We all love great films; Breakfast at Tiffany’s, Toy Story and of course the Star Wars trilogy to name just a few. There are also terrible films, you know, the ones that scrape the barrel for plot, like Catwoman and The Postman that aren’t even worth throwing stale popcorn at.
But there is another category of films – films that are so bad, they’re good. To celebrate these ‘car crashes’ of celluloid, we stupidly decided to set up a club – a bad film club – an opportunity to have a drink, a laugh and revel in the acting horror.
Each month we will be showing a ‘special’ screening. Our opening film was no exception having become an internet and cult legend. Here is our resident film boffin, Robert Ball‘s assessment of what has been described as ‘the ‘Citizen Kane’ of bad films‘: The Room…
The Room (2003)
There are films during which you can feel the obsessive precision of a master craftsman at work. The films of Kubrick, David Lynch or Hitchcock. The Room is their terrible dark twin. Whereas truly great films are perfect in every detail; framing, pacing, screenplay, visual and sound design, The Room is monotonously, heroically unperfect. In every last detail. All of the time.
The star, producer, director and probably caterer of this meandering debacle (Tommy Wiseau) gives himself the plum role of Johnny – a benevolent, teetotal philosopher and adopter of street kids. He is misunderstood, betrayed, and cuckolded in turn by those around him. He cuts a tragic figure. In fact it’s possibly the most tragic screen performance ever committed to celluloid. Imagine Christopher Walken wandering lost after near fatal electro-shock therapy in one of Cher’s old wigs reading a pile of Clinton Cards through a mouthful of cold porridge.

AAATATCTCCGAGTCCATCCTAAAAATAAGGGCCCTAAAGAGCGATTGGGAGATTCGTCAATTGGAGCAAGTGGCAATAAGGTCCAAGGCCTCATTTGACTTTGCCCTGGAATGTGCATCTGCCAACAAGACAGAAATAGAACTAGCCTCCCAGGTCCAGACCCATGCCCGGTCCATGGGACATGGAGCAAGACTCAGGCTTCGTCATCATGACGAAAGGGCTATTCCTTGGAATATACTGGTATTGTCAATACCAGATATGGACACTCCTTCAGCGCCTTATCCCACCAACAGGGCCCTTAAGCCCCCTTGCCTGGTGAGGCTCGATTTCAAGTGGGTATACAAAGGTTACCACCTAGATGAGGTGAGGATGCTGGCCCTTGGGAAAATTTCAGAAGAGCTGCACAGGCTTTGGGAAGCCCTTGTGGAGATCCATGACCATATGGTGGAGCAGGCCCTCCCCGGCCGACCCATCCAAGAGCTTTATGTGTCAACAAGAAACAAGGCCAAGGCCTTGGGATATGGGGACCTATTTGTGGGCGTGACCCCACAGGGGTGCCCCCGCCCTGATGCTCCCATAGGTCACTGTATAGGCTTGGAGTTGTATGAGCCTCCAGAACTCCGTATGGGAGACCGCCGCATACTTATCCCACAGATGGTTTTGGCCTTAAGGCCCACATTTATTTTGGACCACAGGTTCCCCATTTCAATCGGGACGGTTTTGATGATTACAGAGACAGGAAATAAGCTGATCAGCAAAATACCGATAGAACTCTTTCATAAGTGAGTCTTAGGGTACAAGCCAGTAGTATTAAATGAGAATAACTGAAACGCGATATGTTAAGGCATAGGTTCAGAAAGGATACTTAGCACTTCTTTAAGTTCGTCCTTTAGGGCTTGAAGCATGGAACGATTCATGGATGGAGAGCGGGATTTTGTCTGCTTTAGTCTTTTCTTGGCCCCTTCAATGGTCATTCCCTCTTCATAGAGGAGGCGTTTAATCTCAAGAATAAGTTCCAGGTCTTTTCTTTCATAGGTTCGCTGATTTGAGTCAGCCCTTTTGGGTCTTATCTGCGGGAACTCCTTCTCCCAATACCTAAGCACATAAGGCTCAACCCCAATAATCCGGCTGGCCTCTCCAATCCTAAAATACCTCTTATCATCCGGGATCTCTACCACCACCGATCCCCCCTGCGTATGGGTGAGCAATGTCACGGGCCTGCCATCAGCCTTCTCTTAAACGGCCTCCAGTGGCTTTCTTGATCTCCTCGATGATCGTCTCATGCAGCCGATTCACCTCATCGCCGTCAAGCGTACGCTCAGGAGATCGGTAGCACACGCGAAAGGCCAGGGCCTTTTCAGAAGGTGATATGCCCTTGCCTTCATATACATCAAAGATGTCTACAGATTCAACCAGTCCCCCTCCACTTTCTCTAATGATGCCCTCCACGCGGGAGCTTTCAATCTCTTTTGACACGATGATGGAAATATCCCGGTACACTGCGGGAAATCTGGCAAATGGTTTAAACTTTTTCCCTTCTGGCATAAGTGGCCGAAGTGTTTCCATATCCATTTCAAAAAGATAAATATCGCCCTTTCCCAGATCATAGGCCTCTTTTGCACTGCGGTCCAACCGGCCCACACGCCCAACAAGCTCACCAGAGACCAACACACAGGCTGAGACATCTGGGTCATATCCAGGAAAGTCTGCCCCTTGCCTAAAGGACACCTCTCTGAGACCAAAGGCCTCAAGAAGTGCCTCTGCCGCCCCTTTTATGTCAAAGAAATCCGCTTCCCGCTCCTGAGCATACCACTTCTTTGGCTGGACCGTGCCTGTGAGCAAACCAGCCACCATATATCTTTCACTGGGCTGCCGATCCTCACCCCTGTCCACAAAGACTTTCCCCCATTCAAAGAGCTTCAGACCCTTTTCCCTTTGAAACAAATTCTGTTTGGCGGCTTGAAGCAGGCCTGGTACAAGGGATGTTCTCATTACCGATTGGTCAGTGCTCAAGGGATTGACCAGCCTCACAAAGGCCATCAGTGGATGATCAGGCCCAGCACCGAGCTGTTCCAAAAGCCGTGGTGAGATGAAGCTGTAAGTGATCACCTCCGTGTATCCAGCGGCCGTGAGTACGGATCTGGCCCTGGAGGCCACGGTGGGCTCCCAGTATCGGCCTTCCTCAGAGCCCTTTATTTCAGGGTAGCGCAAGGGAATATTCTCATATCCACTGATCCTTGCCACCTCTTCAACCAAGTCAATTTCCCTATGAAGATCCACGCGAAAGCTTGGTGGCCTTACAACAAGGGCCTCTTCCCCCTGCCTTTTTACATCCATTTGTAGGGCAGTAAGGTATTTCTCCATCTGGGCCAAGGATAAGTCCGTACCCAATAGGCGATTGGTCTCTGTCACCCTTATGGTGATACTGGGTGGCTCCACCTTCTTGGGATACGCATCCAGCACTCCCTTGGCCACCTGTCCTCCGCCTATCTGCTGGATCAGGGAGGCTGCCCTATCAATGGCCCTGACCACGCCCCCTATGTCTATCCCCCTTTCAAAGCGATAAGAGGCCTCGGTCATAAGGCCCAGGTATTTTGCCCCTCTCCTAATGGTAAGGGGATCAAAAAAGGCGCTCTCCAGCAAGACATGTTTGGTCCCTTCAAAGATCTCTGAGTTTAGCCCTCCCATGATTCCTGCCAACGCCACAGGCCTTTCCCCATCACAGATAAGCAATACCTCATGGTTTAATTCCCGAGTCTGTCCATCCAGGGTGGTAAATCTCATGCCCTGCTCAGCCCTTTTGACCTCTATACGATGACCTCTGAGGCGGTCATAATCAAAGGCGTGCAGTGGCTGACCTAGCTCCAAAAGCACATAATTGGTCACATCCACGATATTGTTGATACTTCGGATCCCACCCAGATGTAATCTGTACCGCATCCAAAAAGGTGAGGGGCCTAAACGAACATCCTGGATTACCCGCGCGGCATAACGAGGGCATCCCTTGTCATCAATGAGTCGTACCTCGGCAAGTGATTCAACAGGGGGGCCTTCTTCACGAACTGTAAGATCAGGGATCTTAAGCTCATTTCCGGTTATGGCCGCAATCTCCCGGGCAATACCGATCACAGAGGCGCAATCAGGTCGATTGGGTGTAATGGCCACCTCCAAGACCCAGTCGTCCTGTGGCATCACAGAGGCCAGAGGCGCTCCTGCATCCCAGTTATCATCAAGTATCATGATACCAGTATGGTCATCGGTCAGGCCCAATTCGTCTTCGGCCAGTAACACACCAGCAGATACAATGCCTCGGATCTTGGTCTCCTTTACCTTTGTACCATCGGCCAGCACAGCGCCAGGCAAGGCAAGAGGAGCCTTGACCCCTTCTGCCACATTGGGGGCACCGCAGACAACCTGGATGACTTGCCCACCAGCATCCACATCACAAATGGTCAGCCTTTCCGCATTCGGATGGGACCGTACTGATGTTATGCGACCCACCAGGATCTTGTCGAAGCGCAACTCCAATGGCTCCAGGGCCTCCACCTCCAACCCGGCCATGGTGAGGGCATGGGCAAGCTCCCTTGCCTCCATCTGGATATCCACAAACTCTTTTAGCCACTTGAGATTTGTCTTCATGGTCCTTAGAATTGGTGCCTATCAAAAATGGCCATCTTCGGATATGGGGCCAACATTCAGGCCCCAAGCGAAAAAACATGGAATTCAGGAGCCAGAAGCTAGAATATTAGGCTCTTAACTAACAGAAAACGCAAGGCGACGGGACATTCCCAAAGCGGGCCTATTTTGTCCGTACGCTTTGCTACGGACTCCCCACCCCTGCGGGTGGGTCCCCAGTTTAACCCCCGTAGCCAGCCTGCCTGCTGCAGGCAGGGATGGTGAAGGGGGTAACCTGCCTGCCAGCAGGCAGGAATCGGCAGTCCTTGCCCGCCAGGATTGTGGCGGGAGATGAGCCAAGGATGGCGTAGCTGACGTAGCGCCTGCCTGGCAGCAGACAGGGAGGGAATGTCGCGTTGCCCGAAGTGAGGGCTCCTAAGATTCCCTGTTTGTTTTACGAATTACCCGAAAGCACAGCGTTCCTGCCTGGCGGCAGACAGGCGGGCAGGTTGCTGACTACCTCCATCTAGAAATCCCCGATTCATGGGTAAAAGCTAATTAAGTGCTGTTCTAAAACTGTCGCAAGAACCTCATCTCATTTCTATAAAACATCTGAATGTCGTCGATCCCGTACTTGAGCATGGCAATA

The rest of a central love triangle is, quite literally, rounded out by a femme fatale (shot from such consistently harsh camera angles and in such cheap dresses that she looks like a pound of pork sausages spilling out of a Christmas cracker) and the handsome best friend (A walking piece of MDF with a beard). And talking of cheap furniture, The Room looks like it was filmed in an MFI showroom. During business hours. Which perhaps explains the characters that randomly appear out of nowhere only to look confused and and wander off again without serving dramatic or expositional function.
So, take some terrible acting, a screenplay written by a horny teenager (two stomach churning sex scenes occur in the first ten minutes that feel about as erotic as watching a giant snail trying to fondle his sister), cheap sets, a handful of stock footage, production values that would shame a school nativity and this is the result.
And I’m just scraping the surface. A thin veneer of mere awfulness covering depths of ineptitude studded with pearls of unrewarding crap just waiting to be discovered. The worst film ever made? Perhaps. I’d give it six out of ten.